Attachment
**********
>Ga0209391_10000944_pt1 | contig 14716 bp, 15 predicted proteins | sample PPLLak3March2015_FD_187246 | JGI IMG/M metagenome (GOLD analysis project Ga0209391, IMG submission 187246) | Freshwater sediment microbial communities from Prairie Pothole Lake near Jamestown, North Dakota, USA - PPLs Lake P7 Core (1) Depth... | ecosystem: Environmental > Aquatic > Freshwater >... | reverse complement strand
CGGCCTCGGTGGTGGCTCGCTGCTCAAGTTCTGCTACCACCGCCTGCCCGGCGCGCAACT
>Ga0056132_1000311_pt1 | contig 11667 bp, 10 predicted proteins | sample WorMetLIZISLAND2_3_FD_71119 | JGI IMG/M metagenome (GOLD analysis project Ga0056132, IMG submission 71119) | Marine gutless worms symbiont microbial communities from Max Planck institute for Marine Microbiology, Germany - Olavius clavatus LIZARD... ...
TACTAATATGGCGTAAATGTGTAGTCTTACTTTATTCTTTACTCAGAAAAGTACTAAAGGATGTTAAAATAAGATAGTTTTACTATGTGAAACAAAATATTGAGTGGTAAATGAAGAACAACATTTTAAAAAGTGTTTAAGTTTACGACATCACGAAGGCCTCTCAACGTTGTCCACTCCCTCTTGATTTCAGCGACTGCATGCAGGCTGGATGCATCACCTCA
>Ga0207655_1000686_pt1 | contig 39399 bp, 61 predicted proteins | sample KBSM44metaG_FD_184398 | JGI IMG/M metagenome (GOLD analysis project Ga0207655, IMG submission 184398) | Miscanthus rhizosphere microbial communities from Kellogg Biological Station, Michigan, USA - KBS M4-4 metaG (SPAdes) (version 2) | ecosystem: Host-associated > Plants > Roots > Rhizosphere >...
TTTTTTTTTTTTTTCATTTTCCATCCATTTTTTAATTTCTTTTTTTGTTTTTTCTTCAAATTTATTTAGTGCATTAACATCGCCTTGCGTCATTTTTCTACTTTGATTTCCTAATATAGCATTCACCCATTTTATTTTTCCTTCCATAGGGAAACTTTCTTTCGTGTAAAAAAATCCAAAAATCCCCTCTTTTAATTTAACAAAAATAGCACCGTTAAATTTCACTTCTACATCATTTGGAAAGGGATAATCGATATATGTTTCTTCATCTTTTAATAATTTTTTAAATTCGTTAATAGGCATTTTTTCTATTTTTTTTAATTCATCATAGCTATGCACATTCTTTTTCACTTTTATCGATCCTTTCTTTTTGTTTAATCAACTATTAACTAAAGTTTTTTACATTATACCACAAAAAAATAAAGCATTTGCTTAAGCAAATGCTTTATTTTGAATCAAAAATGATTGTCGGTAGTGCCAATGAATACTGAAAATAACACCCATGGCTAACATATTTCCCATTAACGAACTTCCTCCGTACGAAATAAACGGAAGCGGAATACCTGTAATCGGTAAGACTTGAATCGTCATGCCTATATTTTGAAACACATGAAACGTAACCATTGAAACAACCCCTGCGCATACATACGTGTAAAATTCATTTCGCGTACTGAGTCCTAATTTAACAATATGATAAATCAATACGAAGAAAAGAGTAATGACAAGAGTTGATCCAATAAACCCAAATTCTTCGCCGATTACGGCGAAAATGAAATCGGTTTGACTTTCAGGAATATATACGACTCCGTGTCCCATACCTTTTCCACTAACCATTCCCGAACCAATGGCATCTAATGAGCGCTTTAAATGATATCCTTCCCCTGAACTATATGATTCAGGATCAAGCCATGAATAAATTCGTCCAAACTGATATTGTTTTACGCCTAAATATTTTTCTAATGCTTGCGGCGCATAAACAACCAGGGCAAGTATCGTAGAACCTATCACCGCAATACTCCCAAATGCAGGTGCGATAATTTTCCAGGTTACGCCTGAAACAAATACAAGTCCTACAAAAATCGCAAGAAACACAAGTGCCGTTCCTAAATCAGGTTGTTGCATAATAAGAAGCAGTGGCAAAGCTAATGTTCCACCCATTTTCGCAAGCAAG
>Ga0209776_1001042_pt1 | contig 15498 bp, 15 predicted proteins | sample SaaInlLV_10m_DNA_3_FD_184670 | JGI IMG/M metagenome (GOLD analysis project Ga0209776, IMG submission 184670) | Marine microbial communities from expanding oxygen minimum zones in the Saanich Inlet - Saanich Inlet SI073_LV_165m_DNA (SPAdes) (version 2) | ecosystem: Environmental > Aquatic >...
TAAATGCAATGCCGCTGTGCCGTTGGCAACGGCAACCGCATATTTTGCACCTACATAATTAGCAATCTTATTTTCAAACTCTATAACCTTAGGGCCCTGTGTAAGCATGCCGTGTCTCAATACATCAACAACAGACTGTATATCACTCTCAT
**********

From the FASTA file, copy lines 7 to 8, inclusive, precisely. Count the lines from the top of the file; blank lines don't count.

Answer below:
>Ga0209776_1001042_pt1 | contig 15498 bp, 15 predicted proteins | sample SaaInlLV_10m_DNA_3_FD_184670 | JGI IMG/M metagenome (GOLD analysis project Ga0209776, IMG submission 184670) | Marine microbial communities from expanding oxygen minimum zones in the Saanich Inlet - Saanich Inlet SI073_LV_165m_DNA (SPAdes) (version 2) | ecosystem: Environmental > Aquatic >...
TAAATGCAATGCCGCTGTGCCGTTGGCAACGGCAACCGCATATTTTGCACCTACATAATTAGCAATCTTATTTTCAAACTCTATAACCTTAGGGCCCTGTGTAAGCATGCCGTGTCTCAATACATCAACAACAGACTGTATATCACTCTCAT